Reverse Culture Shock

Day 488 – 1 July, 2016

Reverse culture shock is a phenomenon I had only heard about up to this point; I had yet to experience it myself, let alone on such a grand scale. The term comes from the psychology involved when someone has been exposed to a culture outside of their own, but then when reintroduced back into their own culture, a period of adjustment is sometimes necessary to reaclimate. I flew from Sri Lanka to Croatia after 7 months in the developing world. Not to say that Croatian culture is anything like my own, but the stark difference between unapologetic poverty and European sophistication was paramount and it took a few days for me to settle in.

My international flight took me to Zagreb in the northern quadrant of the country. Aside from the Museum of Broken Relationships (which was an international tribute to sometimes sad and sometimes amusing tales of heartbreak), there wasn’t much that interested in me in the city. I mostly frequented the cafes on Tkalciceva Street and tried to drink in this new phase of my journey. It felt so strange to be able to walk down the street without being recognized for being different, without being stared at, or without someone trying to get into my wallet. I had been anticipating this change, but now that it was upon me, the silence was deafening. No question that I was grateful and ready to be in Europe for the summer, but it took a beat to adjust to my new surroundings.

After such a short stopover in Zagreb, and in an attempt to ease into Croatian backpacking slowly, I headed south to Plitvice Lakes National Park near the Bosnian border. I stayed in the small town outside of the park, Korenica, at a friendly comfortable hostel that was helpful in arranging transport to the park as well as offering a few suggestions for free activities in the rural wilderness. The day I chose to visit the Lakes the weather was atrocious. I had been lucky to not experience a tremendous amount of rain on my travels, but that day the gray skies were thick with precipitation and treated us to a steady drizzle on the entire walk. That morning, I met Veronique, a French Canadian girl who had been traveling for almost two years, and together we were keen to tackle the “trek” to the waterfalls. First, let me say that the waterfalls were stunning, as beautiful, if not more, than I had imagined. The clouded skies diminished the dramatic coloring in my photographs, but in person, the visual effect of the clear blue green waters was unmatched. My disappointment with the park came in the heavy tourist infrastructure and lack of actual hiking. Veronique and I had both expected something much different so our rather casual jaunt on the boardwalk that circled the Lakes fell short of adventuresome. With that said, many of the boardwalks passed over watery canals and large swaths of liquid terrain so the wooden walkway was probably necessary to some extent. I’m sure it also protects the fragile ecosystem from thousands of trampling feet so it wasn’t all bad. We walked close to 21km that day so it was still a significant, albeit non-strenuous, stretch of the legs.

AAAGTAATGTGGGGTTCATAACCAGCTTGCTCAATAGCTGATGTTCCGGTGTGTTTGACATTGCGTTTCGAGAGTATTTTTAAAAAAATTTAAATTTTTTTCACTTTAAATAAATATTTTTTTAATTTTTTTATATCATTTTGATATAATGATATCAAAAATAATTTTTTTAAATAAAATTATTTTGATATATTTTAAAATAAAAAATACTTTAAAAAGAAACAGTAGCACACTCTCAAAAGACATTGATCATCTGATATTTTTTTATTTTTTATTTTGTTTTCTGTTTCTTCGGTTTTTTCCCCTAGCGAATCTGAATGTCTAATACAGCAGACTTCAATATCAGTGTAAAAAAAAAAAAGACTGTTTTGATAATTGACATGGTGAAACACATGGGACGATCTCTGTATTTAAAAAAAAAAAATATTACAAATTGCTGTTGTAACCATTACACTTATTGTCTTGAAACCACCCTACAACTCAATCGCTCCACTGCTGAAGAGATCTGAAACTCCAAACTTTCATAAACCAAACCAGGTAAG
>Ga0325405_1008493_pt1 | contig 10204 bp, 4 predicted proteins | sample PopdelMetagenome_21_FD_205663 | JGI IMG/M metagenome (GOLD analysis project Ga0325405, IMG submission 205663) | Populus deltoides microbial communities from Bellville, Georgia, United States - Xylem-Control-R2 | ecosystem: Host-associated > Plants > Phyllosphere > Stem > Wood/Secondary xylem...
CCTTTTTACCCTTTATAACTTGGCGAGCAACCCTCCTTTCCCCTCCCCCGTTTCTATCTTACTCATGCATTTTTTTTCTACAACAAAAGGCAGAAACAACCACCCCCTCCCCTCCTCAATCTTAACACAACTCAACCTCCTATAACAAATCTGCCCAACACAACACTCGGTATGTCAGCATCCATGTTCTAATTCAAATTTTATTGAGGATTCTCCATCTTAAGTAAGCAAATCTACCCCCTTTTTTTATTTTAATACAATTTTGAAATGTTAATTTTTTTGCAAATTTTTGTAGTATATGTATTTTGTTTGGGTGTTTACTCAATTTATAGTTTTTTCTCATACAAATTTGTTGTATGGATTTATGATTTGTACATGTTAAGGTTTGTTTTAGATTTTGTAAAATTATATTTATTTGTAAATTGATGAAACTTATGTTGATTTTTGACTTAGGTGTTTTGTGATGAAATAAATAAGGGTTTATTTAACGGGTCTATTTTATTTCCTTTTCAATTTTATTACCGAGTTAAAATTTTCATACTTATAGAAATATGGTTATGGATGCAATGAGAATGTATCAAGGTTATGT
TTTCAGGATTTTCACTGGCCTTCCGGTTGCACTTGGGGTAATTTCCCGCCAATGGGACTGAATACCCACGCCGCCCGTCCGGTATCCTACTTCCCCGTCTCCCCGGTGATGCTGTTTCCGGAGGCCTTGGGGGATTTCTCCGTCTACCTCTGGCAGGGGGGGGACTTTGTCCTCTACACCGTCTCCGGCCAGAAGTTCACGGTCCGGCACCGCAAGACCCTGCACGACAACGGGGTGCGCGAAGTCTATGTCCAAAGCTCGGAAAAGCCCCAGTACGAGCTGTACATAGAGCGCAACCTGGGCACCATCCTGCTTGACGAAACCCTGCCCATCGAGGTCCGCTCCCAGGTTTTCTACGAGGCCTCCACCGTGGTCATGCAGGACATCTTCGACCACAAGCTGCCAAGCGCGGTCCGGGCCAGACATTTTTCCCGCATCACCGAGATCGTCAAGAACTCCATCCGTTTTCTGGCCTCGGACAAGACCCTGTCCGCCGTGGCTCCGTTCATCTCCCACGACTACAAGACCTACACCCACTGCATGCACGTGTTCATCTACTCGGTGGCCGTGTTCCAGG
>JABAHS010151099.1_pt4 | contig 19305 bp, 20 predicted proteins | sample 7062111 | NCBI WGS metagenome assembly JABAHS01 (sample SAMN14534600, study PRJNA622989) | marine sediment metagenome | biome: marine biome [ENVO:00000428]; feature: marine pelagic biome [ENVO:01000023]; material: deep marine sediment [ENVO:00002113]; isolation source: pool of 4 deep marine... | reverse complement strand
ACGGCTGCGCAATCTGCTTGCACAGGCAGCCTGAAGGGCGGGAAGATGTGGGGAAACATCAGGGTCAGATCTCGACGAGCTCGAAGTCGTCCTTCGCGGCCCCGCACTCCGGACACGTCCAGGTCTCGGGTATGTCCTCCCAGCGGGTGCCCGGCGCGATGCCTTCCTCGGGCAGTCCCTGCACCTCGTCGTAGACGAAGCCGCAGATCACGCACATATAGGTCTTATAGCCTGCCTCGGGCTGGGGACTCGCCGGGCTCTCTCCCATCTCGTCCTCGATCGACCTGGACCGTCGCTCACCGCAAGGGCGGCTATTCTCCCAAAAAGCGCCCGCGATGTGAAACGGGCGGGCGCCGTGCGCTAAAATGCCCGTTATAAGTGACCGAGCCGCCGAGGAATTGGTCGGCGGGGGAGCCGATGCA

The next day, because I can’t stifle my yearning to trek for long, I found myself deposited at the base of Pljesevica Mountain with two Kiwi travelers, Iliya and Dusty, for a climb to the abandoned Zeljava Airbase, an underground airfield used by the Communist Yugoslavs. Our instructions included to stay alert and make sure we didn’t lose the little red and white markers and to not cross over the border into Bosnia for fear of land mines. Within fifteen minutes, we lost the markers. Some backtracking and a realization that we needed to pay more careful attention, we found our way once more. The trek was meant to take between 6-8 hours so we were stocked with picnic lunches and as I soon learned, not enough water. A grueling uphill climb without stopping for photos or a sip of water (Iliya was on a determined mission!), we reached the radio tower after only about 2 1/2 hours, well ahead of estimates. A short break at this stage made us aware of the sharp change in temperature and I thankfully pulled out my fleece jacket of which neither Iliya or Dusty had thought to bring. They looked so cold, but bravely soldiered on. A gradual incline lay ahead of us on a narrow gravel road, to the left a Croatian mountaineering region, to the right a Bosnian minefield. Dark dusty tunnels lined the way to the top that hadn’t been used since the days of activity at the airbase. We had already reached our highest point, but our destination was a large free-standing rocky structure on the side of the hill. All of us were keen to play around with some fun photo angles after a relatively easy climb to the top. A picnic lunch overlooking the valley below and talk of our most-desired meal after a high calorie-burning day reminded me that in fact it was the 4th of July. I had completely forgotten (or lost track of the date most likely).

Our return journey was steep and slippery, but we were back down to the same place we started exactly 6 hours after we began, even taking into account a lengthy break at the top. We still had to walk another hour back to the hostel and while not much of a meat-eater myself, I felt like this day deserved a burger. With only three restaurants within a distance I cared to walk that evening, my options were limited and no appropriate Independence Day fare was on offer. Even after 7 months in Asia, I spent the night of July 4th eating vegetarian fried noodles at a Chinese restaurant and toasting a beer with the Australians at the adjacent table. The culture shock had been equalized.

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